Top tweets about Brazilian justice minister’s resignation suggest Bolsonaro losing support on…

Sergio Moro resigned amid claims President

Top tweets about Brazilian justice minister’s resignation suggest Bolsonaro losing support on…

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Sergio Moro resigned amid claims President Bolsonaro meddled with the autonomy of Brazil’s Federal Police for political gain

(Sources: Marcello Casal Jr/Agência Brasil and Marcello Casal Jr/Agência Brasil)

Among the 50 most-retweeted posts regarding the resignation of Sergio Moro, now the former justice minister of Brazil, only three supported President Jair Bolsonaro — two of which were posted by Bolsonaro himself.

Moro resigned on April 24, 2020, after Bolsonaro made the decision to replace the head of the country’s Federal Police, Mauricio Valeixo. The former justice minister was one of the most prominent and most popular figures within the Bolsonaro government; prior to joining the government, Moro was the head of the well-known Car Wash investigation — and the public face of the fight against corruption in Brazil.

The lack of pro-Bolsonaro tweets among the most retweeted posts on Twitter suggests that Bolsonaro is losing the ability to shape the conversation on the platform, where pro-Bolsonaro tweets and hashtags once dominated. Bolsonaro’s effective use of social media is considered one of the factors that led to his election as president. There are signs, nonetheless, that Bolsonaro is losing support on social media.

Sergio Moro’s resignation has complicated Bolsonaro’s political situation. Opposition political parties have formally requested his impeachment, and former president Fernando Henrique Cardoso asked for his resignation. Meanwhile, Brazil’s Office of the Prosecutor General has requested that the Supreme Court investigate Moro’s accusation that Bolsonaro was trying to meddle with the Federal Police.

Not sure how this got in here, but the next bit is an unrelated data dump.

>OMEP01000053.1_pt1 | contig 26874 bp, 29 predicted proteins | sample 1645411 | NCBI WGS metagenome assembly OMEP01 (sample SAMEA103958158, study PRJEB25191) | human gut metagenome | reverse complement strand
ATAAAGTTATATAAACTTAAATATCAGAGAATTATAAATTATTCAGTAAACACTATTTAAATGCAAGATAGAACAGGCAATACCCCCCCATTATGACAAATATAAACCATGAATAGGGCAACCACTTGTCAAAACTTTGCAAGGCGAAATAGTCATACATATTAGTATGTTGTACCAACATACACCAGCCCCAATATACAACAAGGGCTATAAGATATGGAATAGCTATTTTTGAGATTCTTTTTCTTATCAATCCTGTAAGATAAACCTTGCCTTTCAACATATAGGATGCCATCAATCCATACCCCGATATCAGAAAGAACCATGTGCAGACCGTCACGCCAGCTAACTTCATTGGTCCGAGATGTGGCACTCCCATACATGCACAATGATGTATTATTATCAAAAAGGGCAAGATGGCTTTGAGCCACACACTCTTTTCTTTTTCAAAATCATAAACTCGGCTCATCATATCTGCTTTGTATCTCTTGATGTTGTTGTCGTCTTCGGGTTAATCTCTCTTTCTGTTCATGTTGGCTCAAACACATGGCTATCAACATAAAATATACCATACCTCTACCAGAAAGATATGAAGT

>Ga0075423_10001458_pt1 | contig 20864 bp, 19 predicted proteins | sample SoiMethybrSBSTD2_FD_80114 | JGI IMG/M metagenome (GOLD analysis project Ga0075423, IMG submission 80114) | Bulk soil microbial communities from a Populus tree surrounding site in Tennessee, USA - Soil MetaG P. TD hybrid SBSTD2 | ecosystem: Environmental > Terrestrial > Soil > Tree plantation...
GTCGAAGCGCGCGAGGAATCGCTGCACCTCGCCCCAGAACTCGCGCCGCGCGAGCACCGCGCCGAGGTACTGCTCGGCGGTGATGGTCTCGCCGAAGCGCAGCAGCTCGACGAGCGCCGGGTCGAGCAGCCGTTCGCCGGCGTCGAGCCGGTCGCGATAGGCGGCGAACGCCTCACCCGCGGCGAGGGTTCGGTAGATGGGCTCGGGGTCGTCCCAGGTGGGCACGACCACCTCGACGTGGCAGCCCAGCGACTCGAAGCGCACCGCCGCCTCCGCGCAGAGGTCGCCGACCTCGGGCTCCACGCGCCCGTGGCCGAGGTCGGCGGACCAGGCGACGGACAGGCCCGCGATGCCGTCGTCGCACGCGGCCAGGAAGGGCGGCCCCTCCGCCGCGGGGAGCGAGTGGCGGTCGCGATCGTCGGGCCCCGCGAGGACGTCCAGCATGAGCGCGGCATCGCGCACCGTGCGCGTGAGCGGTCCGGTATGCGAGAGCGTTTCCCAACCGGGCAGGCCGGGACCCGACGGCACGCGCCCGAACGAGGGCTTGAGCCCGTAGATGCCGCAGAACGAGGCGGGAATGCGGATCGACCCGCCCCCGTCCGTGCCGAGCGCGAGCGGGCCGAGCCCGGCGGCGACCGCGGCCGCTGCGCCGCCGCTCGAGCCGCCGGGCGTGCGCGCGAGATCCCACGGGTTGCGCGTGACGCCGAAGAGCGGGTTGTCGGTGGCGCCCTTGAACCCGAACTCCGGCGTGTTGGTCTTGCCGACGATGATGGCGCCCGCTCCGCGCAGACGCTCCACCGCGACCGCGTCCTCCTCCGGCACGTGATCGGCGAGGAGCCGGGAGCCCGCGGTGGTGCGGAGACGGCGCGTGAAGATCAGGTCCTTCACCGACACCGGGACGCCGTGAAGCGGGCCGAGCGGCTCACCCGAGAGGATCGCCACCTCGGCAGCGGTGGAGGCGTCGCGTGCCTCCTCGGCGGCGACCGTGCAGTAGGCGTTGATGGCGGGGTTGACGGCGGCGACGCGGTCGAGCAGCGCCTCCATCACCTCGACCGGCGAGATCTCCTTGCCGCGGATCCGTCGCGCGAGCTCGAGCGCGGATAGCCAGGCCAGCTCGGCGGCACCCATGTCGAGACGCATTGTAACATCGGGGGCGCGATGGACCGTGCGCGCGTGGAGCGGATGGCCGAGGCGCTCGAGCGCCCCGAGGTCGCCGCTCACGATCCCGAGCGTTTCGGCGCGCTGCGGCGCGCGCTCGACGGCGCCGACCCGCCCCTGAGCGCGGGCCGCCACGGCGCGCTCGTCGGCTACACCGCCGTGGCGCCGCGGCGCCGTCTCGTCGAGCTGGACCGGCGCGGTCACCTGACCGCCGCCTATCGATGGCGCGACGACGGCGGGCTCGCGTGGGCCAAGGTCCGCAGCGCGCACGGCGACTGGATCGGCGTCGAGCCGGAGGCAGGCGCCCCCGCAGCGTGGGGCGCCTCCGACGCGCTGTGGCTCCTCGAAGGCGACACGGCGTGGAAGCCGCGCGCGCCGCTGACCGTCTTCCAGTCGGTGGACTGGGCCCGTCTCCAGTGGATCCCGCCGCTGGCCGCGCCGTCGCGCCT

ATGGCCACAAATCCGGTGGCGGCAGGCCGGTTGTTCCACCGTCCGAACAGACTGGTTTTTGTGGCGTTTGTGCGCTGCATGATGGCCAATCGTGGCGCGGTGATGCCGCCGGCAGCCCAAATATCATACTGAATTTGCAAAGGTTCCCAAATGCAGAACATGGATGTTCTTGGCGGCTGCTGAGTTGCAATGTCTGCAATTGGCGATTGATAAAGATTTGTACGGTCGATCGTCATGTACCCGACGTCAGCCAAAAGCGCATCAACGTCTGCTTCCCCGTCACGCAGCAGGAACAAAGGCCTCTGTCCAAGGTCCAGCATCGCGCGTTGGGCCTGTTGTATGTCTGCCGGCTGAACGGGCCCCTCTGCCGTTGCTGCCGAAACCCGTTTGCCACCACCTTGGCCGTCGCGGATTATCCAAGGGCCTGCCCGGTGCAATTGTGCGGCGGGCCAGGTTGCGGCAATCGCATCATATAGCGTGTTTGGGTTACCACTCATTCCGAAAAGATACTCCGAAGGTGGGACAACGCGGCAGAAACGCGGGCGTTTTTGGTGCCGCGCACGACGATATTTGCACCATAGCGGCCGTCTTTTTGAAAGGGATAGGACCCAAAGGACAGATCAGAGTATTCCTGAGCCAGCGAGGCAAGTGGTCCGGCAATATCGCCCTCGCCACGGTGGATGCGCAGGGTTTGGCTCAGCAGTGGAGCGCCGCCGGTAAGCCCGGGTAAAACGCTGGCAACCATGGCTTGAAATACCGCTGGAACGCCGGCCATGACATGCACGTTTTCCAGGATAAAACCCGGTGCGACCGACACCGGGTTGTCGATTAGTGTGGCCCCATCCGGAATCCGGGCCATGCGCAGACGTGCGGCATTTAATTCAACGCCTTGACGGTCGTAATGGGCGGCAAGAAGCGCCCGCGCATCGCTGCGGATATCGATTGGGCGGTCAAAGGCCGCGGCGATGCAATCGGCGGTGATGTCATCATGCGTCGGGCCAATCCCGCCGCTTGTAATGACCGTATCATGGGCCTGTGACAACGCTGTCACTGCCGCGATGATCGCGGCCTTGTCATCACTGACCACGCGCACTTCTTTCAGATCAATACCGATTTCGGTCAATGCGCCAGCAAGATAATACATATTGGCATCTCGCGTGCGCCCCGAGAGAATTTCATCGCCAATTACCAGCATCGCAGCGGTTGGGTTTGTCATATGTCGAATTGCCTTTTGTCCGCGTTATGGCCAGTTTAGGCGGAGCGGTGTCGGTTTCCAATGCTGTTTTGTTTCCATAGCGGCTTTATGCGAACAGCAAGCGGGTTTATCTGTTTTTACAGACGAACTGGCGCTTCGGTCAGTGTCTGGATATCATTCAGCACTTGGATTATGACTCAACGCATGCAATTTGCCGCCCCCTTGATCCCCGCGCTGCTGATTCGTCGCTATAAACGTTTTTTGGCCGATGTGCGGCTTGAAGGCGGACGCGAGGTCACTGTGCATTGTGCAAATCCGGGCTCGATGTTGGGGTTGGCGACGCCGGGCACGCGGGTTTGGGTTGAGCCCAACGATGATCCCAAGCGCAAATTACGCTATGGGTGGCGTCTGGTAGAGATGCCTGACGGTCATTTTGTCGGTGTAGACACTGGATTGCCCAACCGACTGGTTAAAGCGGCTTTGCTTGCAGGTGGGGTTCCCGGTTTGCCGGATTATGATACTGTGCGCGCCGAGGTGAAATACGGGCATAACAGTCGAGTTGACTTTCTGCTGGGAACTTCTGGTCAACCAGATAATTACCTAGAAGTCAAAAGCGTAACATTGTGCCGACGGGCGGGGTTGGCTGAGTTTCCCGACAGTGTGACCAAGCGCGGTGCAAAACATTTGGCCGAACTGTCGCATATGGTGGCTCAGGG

Bolsonaro was already facing pot-banging protests amid the COVID-19 pandemic. Brazilians are protesting against the president’s handling of the crisis and his attempt to downplay the pandemic. He has called the virus a “little flu” and has protested lockdown measures. As of April 24, Brazil had 52,995 COVID-19 cases and 3,670 deaths.

Reaction on Twitter

An analysis made with with the social media monitoring tool Meltwater Explore showed that of the most retweeted posts referring to Moro’s resignation published on April 24 until 6 p.m. local time, only three out of the top 50 tweets were pro-Bolsonaro.

Two of the three tweets were published by Bolsonaro himself: in one, he announced that he would “reveal the truth” in an official statement in the afternoon, and in the other, he posted a copy of the official act that dismissed the head of the Federal Police from the government. The posts were retweeted 5,500 and 13,100 times respectively. Bolsonaro has 6.5 million followers on the platform.

Bolsonaro’s tweets about Moro’s resignation. (Sources: @jairbolsonaro/archive, left; and @jairbolsonaro/archive; right)